To introduce myself first. I am in my early 50s, I have practiced in the same Australian rural center of Emerald nearly 30 years now, first as the local Medical Superintendent than as a General Practitioner for the last 24 years.
I was born in Brisbane but grew up in several country towns Goondiwindi as a preschooler, Roma for my primary years and Longreach for high school. My father was a Policeman and later a Stock Squad Detective chasing Cattle Duffers (His Police car was a 4WD with Quarter horse and Float). My mother was an enrolled nurse at the local Hospital. I studied to Grade 12 as a “Townie” in Longreach and was very lucky to be accepted to Medicine at the University of Queensland.
Studying Medicine as a rural kid back then wasn’t easy, my first plane flight, my first home away from home at College, my first experience of alcohol. It was expensive for my parents so I took a government scholarship.
After a year as an intern in a major City Hospital where I experienced the frank bullying, bastardization and abuse it was a relief to drive into Charleville as a Principal House Officer in my second year; at that time a two doctor hospital to a town of 3000.
Charleville set the scene for me for the rest of my career. I found a home, something that interlopers did not, where I was part of a team of doctors who were both friends and mentors.
Resilience in the face of adversity was something that these people taught me early, as did their partners teach my wife.
Clinical courage, the ability to make decisions in difficult and resource poor settings, was taught implicitly and without rancour.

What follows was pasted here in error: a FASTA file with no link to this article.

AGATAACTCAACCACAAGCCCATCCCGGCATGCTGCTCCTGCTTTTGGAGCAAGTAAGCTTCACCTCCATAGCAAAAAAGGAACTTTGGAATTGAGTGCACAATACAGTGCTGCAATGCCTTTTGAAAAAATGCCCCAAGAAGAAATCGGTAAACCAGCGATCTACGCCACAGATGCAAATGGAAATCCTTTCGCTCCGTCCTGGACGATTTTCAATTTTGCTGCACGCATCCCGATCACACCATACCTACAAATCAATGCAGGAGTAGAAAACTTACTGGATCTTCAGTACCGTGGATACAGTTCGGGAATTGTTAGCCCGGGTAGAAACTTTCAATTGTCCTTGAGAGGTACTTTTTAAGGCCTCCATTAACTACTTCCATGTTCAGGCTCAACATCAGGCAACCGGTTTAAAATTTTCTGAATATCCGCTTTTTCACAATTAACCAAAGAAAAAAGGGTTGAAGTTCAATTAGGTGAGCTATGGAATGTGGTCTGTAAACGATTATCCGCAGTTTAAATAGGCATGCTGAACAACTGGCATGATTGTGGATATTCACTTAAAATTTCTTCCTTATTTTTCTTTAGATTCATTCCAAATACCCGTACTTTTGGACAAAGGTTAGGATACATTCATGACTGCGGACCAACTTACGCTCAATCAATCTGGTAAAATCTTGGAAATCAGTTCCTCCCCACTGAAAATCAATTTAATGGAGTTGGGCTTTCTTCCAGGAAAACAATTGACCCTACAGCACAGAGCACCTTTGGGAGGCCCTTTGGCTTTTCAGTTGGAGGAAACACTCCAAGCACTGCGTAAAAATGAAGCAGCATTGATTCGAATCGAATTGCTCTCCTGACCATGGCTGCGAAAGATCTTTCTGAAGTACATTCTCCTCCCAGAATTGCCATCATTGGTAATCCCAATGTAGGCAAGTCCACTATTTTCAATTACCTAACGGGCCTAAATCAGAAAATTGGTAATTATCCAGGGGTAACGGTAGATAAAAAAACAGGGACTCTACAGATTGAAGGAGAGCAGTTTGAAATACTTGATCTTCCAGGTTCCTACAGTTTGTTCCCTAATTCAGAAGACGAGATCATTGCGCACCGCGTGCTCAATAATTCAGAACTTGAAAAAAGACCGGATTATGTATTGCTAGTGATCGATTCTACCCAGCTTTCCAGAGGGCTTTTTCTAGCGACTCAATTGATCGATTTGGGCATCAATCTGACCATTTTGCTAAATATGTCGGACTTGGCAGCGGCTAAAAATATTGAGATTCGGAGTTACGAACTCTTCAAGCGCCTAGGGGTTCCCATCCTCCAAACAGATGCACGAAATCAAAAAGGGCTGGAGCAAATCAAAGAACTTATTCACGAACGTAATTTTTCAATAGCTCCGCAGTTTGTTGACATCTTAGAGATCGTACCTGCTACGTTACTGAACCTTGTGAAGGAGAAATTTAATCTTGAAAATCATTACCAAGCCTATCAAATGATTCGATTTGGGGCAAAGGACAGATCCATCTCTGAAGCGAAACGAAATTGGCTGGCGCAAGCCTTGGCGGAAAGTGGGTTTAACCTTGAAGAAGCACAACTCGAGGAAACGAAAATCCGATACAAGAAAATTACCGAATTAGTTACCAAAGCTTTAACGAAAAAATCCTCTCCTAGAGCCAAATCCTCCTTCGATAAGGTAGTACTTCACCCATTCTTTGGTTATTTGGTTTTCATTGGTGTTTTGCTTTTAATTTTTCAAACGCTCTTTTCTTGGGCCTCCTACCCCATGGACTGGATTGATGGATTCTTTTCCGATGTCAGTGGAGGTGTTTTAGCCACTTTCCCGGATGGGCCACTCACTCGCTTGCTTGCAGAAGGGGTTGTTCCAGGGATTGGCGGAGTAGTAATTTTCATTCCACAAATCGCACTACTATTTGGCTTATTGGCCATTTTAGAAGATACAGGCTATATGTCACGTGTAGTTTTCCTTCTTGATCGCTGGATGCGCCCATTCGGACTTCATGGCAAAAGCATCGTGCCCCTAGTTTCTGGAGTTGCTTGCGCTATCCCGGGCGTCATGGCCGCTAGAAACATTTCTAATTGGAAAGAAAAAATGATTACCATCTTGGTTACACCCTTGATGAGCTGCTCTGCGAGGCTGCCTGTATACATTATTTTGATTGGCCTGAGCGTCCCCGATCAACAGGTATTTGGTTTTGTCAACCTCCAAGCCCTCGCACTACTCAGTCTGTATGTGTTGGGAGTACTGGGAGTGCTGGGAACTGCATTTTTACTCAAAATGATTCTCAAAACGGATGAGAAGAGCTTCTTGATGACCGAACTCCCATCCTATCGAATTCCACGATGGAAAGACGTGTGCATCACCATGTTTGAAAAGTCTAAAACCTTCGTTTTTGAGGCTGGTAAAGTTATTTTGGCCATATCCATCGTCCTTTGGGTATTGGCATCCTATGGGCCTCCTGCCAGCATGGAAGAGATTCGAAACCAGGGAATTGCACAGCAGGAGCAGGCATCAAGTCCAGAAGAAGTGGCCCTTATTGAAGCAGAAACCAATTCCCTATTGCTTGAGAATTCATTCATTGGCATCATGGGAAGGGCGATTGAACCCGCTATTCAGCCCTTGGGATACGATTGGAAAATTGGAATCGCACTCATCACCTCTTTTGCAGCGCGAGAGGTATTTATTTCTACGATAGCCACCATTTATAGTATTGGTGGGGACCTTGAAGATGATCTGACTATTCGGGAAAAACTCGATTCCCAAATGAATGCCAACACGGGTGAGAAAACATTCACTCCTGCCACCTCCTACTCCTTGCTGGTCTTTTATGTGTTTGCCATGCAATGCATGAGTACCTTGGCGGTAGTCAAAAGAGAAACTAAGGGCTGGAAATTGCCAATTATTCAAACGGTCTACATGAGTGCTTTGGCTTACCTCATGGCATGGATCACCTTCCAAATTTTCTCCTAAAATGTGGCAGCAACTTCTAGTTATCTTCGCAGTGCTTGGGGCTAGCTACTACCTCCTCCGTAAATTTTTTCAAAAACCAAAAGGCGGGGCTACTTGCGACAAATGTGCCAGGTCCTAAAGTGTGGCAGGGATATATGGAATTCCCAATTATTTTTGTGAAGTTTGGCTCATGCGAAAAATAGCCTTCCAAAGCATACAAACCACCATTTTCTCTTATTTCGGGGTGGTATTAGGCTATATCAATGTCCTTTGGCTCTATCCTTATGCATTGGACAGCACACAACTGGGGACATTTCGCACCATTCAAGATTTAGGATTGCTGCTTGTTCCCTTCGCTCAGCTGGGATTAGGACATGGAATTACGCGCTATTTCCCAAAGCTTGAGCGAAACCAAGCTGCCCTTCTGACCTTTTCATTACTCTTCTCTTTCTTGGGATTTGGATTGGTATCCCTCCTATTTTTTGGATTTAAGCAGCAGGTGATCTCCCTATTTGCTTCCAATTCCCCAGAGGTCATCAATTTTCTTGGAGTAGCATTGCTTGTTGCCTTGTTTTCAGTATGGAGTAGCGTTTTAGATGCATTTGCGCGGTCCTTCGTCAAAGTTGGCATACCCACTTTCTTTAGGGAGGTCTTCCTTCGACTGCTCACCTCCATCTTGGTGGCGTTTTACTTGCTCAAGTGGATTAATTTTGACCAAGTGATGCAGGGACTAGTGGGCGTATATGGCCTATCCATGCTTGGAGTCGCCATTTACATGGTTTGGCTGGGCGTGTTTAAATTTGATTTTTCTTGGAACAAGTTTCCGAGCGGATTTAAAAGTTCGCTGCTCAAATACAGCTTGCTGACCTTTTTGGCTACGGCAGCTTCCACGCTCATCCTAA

When we weren’t in Theater we were on the golf course (admittedly under protest, but one did what the local surgeon demanded) or dining together.
Forming lifelong career mentors was important to surviving in isolated practice and I still hold dear the memory of Dr. Louis Ariotti, Professor Jim Baker and the inimitable Dr. Chester Wilson.
We worked long hours but it wasn’t arduous, I did not feel alone nor unsupported.
At one point I did decide that I wanted to do Obstetrics, but the 6 months doing the Diploma of Obstetrics in a City Hospital cured me of ever wanting to return to the viscerally disruptive, soul destroying and impersonal world of hospital and tertiary medicine.
Working at the top end of the scope of clinical practice has been a key feature of my rural life, and one I have expected of the juniors I work with. With 6 weeks of Anesthetics to back me up and no reliable retrieval service I found myself giving a GA for an open Thoractotomy, doing spinal blocks for Cesarean Sections or Total Hip Replacements.
In the first two years of rural practice I had performed over 500 Locals, Sedation’s, Spinals, Epidurals and GAs. I had performed Appendectomy, Cholecystectomy, Gastroscopy. Until recently this vision of a complete rural experience has disappeared at the feet of centralized, “cost effective”, budget centered health systems.
I hope and pray that the rise of Rural Generalist (RG) Medicine will renew what has been lost to rural communities and rural people. The false economy of reducing access to quality primary care in rural areas has produced poorer health outcomes and reduced live expectancy.